I agree. You never know what kind of junk will still be in your fuel
system unless you take it apart and clean it out. I have details on my
weblog starting here:
Tim Lloyd, email@example.com
1954 Chevy 3100 Pickup "Peanut"
1954 Chevy 3100 Panel "Being paid for"
On Oct 15, 2003, at 8:05 AM, Michael E. Mendonga wrote:
> Here's my opinion on cleaning the tank. It's so easy to pull that it
> becomes one of those things that it worth doing it right, thoroughly,
> the first time out. You'll have stuff coming out of there until the
> come home if you don't thoroughly derust and debur it and give it a
> internal bath.
> '54 Chevy 3100
>> -- Original Message --
>> From: "Bryan Hefner" <firstname.lastname@example.org>
>> To: <email@example.com>
>> Subject: Re: [oletrucks] Fuel Tank Cleaning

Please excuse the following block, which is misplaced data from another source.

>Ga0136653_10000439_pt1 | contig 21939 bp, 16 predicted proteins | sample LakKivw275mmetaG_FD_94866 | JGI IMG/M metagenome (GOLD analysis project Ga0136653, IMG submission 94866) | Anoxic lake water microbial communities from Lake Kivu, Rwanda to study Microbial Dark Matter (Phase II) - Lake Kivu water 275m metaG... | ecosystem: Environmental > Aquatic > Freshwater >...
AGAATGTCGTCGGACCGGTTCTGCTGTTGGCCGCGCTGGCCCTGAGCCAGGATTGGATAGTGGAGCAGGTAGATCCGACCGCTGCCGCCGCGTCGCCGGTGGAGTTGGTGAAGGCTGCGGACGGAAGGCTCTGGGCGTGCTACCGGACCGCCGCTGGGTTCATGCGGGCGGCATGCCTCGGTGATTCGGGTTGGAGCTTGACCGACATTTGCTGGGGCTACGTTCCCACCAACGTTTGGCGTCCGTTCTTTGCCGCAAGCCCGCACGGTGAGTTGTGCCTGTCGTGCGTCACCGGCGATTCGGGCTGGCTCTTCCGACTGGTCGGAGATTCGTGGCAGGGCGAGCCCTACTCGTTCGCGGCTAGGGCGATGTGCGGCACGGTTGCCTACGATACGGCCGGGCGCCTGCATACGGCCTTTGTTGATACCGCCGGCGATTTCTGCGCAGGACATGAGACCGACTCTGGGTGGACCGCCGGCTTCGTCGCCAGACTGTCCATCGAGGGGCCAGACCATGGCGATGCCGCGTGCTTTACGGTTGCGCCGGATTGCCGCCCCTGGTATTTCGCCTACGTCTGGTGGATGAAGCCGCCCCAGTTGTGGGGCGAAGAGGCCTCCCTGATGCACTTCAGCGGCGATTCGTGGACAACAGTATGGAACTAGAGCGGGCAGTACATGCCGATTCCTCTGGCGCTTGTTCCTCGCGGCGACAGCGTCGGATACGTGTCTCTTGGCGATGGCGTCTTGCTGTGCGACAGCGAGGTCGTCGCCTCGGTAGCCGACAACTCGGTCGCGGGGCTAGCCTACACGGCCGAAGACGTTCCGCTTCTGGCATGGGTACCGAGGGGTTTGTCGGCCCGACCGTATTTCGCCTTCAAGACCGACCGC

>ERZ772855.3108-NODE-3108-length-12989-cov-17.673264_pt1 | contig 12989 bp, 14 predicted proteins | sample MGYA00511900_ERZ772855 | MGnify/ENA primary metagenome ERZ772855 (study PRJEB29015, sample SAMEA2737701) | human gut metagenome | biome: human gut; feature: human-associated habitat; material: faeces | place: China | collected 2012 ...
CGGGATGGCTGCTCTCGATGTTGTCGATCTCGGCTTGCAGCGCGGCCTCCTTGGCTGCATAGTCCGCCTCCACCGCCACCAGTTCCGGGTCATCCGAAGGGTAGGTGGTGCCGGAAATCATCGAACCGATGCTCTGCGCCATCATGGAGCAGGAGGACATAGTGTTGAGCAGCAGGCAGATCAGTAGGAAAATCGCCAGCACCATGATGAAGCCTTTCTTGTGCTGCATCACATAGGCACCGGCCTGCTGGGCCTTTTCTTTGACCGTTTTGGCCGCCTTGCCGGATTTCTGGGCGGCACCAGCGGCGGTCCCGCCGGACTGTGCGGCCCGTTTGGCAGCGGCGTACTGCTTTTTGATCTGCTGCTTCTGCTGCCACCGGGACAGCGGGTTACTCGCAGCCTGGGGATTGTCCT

>> Date: Tue, 14 Oct 2003 20:32:54 -1000
>> Reply-To: "Bryan Hefner" <firstname.lastname@example.org>
>> A couple months ago I put this lead additive replacement in with a new
>> tank of Chevron hi-octane, and now I have very fine particles of what
>> like rust. I have 3 filters inline to keep my newly rebuilt carbs from
>> getting gunked up. Anybody have a good way to clean the tank without
>> pulling. It's stock location behing the seat. Thanks.
>> Bryan Hefner
>> oletrucks is devoted to Chevy and GM trucks built between 1941 and
> oletrucks is devoted to Chevy and GM trucks built between 1941 and 1959
oletrucks is devoted to Chevy and GM trucks built between 1941 and 1959